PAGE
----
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Big Lunar Eclipse

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June 24, 2010:  This Saturday morning, June 26th, there's going to be a lunar eclipse—and for many residents of the USA, it's going to be a big one.

The eclipse begins at 3:17 am PDT (10:17 UT) when the Moon enters the sunset-colored shadow of Earth. By 4:38 am PDT (11:38 UT), the moment of greatest eclipse, 54% of the Moon's diameter will be covered. From beginning to end, the event lasts almost three hours.

Big Lunar Eclipse (contacts, 500px)
The Moon's path through Earth's shadow on June 26th. You can convert Universal Time (UT) to your local time here. Image credit: F. Espenak/GSFC. [larger image]

Although the eclipse is only partial, it will be magnified in size and charm by the "Moon Illusion"--a result of the eclipse occurring close to the horizon from viewing sites in the USA.

For reasons not fully understood by astronomers or psychologists, low-hanging Moons look unnaturally large when they beam through trees, buildings and other foreground objects. In fact, a low Moon is no wider than any other Moon—cameras prove it—but the human brain insists otherwise.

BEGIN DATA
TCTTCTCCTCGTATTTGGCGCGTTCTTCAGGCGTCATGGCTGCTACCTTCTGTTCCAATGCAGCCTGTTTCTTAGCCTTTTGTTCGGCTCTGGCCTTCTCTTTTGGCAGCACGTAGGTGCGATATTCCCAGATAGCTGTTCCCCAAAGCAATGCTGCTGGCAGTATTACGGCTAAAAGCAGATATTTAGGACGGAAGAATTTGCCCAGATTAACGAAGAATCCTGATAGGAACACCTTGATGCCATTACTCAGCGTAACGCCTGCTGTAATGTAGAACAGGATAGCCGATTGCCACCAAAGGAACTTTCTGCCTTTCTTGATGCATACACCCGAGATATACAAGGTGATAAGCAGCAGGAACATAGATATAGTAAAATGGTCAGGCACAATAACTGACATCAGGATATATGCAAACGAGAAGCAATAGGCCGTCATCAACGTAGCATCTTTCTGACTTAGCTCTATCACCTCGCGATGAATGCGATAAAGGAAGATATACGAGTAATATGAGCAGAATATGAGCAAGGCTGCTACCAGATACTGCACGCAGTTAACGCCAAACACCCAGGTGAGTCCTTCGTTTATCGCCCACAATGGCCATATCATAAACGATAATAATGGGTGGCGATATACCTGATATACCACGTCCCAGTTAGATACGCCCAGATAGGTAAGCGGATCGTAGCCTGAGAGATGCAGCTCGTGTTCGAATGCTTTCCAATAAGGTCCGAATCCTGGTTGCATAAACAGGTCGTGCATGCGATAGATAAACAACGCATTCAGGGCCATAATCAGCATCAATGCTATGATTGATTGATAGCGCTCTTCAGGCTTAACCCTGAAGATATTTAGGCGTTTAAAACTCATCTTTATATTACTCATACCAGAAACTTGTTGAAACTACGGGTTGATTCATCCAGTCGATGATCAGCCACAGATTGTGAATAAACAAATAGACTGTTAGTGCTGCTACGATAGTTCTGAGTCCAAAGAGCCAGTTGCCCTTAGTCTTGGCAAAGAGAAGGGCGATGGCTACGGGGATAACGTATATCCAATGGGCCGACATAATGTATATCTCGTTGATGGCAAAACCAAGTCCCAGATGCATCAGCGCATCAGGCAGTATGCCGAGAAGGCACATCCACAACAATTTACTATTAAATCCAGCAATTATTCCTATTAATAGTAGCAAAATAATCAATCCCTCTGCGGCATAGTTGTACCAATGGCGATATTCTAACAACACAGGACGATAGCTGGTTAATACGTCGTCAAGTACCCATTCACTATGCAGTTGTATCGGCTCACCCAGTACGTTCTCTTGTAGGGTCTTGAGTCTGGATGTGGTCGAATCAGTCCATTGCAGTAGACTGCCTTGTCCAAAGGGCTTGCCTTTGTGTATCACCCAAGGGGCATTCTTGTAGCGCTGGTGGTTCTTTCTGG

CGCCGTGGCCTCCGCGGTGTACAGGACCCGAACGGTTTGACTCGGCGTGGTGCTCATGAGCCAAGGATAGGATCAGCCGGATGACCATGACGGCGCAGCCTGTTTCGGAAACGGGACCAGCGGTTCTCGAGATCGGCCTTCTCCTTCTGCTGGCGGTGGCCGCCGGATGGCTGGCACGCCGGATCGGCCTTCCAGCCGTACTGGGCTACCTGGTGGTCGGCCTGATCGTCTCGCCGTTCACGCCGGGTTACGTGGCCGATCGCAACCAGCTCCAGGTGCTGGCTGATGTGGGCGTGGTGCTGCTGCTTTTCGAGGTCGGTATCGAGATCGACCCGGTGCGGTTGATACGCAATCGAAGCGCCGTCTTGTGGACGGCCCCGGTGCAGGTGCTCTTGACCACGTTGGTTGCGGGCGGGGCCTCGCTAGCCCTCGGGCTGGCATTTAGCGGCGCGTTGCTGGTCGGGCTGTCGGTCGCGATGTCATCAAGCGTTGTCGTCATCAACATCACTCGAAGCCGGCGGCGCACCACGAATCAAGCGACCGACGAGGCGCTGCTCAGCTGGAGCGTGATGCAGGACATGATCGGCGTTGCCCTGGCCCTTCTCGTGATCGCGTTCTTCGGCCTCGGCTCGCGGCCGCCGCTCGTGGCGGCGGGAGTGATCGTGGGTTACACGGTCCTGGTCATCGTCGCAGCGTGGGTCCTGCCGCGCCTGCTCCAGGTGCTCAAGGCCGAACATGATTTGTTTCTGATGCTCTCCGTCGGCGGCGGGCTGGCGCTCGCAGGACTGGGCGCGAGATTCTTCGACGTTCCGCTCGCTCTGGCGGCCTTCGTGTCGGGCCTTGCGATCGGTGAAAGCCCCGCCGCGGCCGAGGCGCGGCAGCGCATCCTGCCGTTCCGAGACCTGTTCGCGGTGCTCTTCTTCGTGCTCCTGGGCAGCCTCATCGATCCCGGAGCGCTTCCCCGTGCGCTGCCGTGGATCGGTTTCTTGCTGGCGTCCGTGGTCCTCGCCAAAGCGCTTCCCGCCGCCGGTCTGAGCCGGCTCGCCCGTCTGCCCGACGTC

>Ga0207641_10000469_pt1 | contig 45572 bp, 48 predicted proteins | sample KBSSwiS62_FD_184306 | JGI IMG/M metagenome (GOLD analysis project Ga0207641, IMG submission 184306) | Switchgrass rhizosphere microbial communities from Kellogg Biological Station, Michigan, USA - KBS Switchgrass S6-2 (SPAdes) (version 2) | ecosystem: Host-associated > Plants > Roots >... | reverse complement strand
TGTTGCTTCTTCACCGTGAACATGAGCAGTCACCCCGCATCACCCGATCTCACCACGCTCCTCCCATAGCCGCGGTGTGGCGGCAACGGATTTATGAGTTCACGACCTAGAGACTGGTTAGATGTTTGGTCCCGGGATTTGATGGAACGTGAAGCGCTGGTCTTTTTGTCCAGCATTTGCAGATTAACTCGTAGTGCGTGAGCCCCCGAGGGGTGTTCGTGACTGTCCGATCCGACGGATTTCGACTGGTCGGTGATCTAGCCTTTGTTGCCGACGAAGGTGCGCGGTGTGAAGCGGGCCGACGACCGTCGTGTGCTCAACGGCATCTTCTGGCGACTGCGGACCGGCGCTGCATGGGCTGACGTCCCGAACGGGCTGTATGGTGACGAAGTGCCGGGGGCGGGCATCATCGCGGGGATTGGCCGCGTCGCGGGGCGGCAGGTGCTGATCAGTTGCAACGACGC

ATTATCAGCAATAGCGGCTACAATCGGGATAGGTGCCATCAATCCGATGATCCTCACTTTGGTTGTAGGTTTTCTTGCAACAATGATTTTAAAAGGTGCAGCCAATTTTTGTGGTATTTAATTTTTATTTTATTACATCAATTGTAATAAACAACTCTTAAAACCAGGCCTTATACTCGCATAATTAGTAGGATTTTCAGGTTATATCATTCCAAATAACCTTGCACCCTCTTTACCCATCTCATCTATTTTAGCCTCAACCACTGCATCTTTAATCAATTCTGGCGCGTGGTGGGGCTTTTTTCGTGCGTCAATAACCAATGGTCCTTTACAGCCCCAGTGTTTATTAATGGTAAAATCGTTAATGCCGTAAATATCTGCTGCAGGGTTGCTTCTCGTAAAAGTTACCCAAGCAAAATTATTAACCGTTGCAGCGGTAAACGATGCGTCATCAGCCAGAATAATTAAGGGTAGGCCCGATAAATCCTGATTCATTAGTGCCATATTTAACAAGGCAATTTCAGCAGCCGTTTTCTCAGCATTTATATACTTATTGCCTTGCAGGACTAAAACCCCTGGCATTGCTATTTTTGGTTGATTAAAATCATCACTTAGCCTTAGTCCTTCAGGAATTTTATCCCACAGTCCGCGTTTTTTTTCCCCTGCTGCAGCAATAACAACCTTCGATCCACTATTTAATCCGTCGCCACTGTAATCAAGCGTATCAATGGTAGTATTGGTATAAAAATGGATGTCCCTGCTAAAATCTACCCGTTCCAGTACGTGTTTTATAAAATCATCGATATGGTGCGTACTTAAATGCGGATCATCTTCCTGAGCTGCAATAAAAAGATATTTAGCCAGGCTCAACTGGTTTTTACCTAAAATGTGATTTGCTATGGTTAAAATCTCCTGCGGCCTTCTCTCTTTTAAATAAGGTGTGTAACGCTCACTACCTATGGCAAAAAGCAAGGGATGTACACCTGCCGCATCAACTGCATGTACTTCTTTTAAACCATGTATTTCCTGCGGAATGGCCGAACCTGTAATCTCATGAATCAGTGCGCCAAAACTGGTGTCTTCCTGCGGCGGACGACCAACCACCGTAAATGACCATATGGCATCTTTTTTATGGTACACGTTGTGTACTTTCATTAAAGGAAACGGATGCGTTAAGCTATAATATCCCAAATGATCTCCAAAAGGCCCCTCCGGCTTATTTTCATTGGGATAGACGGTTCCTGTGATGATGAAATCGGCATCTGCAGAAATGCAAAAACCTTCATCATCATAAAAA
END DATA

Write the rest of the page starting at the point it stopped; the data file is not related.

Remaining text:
Who are we to argue?

The effect will be particularly strong in western and central parts of the USA and Canada where the Moon will be setting as the eclipse reaches maximum. (Observing tip: Look low and to the west just before dawn.) The fact that the extra size is just an illusion in no way detracts from the beauty.

People in New England and northeastern Canada will justmiss it. The Moon sets shortly before the eclipse begins.

Big Lunar Eclipse (corrected visibility map, 500px)
A global map of eclipse visibility. US readers should note that the eclipse will not be visible from New England and only briefly visible along most of the Atlantic seaboard. Image Credit: F. Espenak/GSFC [larger image]

Halfway around the world, observers in India, Japan, and parts of East Asia will experience the same phenomenon. They'll see the eclipse on Saturday evening as the Moon is rising. The Moon Illusion will be fully active as Earth's shadow sweeps across low-hanging lunar terrain.

It almost makes you feel sorry for people living on the dreamy islands of the South Pacific. There the eclipse takes place directly overhead, high in the midnight sky where the Moon Illusion does not work. That's okay. A partial lunar eclipse is a beautiful thing all by itself.

Enjoy the show!

Author: Dr. Tony Phillips | Credit: Science@NASA

More Information

NASA's Solar and Lunar Eclipse home page -- maintained by Fred Espenak of the Goddard Space Flight Center

June 26th Partial Lunar Eclipse -- complete details

Partial Lunar Eclipse Photo Gallery --

Summer Moon Illusion -- Science@NASA

Moonrise and moonset times -- from the US Naval Observatory